I will remember Meg as the loving mother and prayer warrior I knew her as. I didn’t know her sense of humor, rebellious side, or creativity, but I have a feeling I don’t have to look hard to find that in Amanda. (Though, I think Amanda will agree, she has less of a rebellious side than her mother.)

What Meg taught me, among other things, is to find the magic in people NOW. I missed such an opportunity to know this lady better. She was certainly someone special, but she was still an “everyday person.” A sparkling gem hidden in plain site. A diamond in the rough. Like so many of our neighbors and community members are.

Why wait until people are gone to realize the magnitude of their story and their lives? Learn them NOW!

Newspapers publish obituaries, right? So you can learn about a person after they’ve gone.

Why don’t we learn about people while they’re still here instead of sitting at their funeral and responding “I didn’t know she sang!” or “I had no idea she liked to paint! I wish I would’ve known! We would’ve had fun together!”

Coulda… Shoulda… Woulda… Right?

We need to recognize people around us as more than just people, but instead, an opportunity.

An opportunity to learn, grow, and be inspired.

An opportunity to witness magic right in front of our eyes, and an opportunity to see the magic in people before they’re gone.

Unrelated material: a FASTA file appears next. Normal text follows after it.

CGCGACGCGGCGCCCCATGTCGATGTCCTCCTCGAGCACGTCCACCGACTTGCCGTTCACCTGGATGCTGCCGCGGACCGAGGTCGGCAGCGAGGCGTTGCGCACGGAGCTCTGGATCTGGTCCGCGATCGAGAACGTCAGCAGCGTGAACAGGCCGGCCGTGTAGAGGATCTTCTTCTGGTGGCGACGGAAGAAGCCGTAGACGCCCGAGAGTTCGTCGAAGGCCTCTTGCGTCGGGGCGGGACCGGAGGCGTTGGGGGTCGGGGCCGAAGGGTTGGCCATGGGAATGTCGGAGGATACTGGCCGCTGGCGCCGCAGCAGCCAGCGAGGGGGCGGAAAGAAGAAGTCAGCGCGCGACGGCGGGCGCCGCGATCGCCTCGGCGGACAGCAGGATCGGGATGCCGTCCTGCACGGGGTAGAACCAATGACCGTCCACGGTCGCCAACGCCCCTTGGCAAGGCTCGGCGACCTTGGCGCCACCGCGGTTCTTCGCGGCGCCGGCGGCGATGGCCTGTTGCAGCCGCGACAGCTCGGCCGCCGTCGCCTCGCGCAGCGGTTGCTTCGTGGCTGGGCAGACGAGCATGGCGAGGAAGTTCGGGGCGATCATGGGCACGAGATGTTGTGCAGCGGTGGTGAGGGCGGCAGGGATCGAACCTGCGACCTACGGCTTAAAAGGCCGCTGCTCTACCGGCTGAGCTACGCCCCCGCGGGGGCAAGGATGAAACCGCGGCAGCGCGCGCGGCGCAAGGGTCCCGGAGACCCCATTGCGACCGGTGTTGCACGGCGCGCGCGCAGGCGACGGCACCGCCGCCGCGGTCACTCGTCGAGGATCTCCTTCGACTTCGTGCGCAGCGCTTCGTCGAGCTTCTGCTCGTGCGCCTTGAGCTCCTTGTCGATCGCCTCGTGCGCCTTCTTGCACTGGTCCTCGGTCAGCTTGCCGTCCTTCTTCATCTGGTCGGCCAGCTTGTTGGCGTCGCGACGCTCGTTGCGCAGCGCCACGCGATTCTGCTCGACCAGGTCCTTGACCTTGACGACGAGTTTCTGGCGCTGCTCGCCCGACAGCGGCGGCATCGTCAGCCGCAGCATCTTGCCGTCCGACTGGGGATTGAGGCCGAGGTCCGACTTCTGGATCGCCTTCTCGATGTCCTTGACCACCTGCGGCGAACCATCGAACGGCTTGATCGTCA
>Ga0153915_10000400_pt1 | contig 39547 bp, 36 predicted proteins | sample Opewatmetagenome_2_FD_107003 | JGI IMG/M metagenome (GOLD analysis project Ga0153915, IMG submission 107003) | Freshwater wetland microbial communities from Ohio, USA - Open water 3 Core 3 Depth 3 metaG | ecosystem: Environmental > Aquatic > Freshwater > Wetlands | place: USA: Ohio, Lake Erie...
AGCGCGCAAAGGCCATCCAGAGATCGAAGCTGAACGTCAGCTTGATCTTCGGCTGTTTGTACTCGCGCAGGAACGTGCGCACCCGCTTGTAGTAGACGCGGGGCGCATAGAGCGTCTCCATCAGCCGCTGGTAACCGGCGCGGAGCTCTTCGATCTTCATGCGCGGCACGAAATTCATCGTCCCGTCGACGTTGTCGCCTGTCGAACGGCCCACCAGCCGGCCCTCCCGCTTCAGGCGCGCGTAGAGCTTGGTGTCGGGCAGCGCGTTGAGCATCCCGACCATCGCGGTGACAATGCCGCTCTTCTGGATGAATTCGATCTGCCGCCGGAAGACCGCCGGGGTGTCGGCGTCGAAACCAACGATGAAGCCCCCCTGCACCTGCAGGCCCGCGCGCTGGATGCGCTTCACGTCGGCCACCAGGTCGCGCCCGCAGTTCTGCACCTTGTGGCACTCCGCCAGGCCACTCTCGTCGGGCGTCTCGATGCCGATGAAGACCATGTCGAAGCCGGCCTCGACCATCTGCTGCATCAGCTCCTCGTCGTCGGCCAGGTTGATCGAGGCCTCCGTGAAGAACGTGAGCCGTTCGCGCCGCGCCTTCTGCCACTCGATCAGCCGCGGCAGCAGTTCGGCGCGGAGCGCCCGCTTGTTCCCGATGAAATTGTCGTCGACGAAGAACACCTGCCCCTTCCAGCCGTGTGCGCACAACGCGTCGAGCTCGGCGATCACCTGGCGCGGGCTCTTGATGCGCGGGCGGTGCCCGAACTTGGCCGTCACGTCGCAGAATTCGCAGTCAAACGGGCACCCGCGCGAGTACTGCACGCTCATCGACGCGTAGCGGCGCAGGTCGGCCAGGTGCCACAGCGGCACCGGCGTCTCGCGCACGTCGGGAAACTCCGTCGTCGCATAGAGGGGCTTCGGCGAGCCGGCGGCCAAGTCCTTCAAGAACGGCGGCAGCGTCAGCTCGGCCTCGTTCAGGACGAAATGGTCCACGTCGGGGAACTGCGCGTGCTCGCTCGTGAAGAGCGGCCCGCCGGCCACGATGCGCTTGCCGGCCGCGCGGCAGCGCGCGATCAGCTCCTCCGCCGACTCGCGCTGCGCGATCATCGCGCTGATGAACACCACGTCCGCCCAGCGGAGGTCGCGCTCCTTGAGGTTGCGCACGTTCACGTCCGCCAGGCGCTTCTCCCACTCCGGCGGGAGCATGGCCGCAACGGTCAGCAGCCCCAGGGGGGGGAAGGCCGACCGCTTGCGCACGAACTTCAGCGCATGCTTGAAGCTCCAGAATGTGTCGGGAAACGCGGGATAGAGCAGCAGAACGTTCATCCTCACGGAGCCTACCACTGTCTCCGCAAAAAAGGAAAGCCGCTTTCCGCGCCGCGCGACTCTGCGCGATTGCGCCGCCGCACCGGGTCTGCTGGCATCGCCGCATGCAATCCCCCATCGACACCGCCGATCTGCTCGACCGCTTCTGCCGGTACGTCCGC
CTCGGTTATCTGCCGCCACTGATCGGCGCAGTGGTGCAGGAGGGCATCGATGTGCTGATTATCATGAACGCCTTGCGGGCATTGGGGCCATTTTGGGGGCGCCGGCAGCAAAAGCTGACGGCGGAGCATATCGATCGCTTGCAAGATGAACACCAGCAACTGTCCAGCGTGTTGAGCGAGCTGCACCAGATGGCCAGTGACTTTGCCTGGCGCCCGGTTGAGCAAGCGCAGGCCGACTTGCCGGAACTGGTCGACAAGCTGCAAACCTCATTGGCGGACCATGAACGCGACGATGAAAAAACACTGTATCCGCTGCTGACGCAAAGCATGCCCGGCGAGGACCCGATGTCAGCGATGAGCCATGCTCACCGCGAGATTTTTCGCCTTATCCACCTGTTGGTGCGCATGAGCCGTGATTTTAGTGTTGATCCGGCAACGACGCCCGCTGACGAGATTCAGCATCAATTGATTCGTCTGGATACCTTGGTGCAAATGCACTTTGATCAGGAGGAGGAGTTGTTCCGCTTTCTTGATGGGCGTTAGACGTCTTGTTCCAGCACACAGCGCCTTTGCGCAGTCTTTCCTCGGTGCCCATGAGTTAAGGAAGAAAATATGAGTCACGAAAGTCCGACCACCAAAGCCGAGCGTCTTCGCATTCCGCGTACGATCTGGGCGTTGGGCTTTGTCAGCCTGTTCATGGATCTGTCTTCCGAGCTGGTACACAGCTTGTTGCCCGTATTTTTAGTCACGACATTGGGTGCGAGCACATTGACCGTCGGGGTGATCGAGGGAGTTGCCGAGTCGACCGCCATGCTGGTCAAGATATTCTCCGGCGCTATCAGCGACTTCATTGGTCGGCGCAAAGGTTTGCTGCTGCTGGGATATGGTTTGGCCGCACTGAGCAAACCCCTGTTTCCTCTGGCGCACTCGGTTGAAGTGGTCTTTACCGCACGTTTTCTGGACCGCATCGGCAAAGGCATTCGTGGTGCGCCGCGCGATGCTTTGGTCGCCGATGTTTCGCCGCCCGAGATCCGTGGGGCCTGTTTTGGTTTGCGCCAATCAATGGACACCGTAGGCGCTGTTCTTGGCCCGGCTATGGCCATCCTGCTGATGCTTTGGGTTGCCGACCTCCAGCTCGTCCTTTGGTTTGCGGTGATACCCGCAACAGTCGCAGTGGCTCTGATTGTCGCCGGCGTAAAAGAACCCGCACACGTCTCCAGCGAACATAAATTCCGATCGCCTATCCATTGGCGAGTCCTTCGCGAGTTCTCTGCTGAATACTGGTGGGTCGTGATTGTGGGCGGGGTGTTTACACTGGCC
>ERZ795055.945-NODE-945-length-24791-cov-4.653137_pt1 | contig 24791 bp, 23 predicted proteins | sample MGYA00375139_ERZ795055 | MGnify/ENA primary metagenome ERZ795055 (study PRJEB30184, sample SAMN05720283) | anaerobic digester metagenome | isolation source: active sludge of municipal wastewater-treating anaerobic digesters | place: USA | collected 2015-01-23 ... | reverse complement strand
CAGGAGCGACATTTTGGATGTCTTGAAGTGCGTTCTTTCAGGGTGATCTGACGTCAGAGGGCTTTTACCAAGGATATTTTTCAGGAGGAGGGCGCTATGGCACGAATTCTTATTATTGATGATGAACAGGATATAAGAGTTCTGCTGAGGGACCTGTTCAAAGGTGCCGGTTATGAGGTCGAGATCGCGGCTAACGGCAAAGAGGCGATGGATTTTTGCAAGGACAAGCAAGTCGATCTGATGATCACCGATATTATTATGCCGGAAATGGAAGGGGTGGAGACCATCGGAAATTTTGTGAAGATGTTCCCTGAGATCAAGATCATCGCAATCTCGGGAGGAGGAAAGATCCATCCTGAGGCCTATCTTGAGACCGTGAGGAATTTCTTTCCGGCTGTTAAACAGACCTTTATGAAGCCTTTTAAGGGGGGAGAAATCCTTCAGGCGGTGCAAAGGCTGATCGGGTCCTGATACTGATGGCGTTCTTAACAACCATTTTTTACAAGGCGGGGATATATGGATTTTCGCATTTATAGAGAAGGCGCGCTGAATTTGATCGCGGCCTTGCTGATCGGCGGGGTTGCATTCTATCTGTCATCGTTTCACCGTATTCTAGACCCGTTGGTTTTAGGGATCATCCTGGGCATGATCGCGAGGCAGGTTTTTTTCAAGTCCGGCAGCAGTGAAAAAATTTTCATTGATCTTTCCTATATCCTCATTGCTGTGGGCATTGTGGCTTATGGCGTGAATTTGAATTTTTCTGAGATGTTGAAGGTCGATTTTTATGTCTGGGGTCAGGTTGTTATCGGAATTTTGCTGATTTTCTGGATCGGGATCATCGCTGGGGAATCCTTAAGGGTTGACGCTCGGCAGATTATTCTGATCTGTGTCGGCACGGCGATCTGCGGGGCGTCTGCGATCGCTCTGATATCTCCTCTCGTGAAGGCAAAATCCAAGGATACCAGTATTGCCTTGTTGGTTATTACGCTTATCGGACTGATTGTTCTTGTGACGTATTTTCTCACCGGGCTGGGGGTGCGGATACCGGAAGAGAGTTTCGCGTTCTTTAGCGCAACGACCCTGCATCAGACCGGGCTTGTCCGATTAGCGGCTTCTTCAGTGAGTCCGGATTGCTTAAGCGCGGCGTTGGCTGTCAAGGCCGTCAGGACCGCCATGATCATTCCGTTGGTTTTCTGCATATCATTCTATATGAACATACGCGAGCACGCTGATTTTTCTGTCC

Meg and (some of) her kiddos


Thank you, Meg, for your inspiration, love, kindness, fierceness, and magic. You don’t have to worry about making a difference with me or anyone else because you’ve already done it.

Truly, you will forever be a part of our hearts and continue to inspire us for many, many years to come. Enjoy your mansion in heaven, sweet lady. You certainly deserve it.

Now… Let’s get to know each other a little better before the opportunity is gone. Shall we?

About the author

Hi! I'm Dorothy! First off, thank you for visiting Life's A Dance! Secondly, you're reading this to find out more about me, so.... Long story short: I grew up on a cattle operation in the mountains of western Virginia, where I still live today. I enjoy Clogging, teaching at my dance studio, reading, writing, traveling, trying to be artistic, and finding new and improved ways to work while still enjoying this wonderful blessing we've been given - life. I'm a dreamer and an outside-the-box thinker that lives life slightly differently than most and is not a fan of conventionalism. I believe in living out loud, stopping to smell the roses, loyalty to family and friends, and being grateful to look up at a beautiful, blue sky.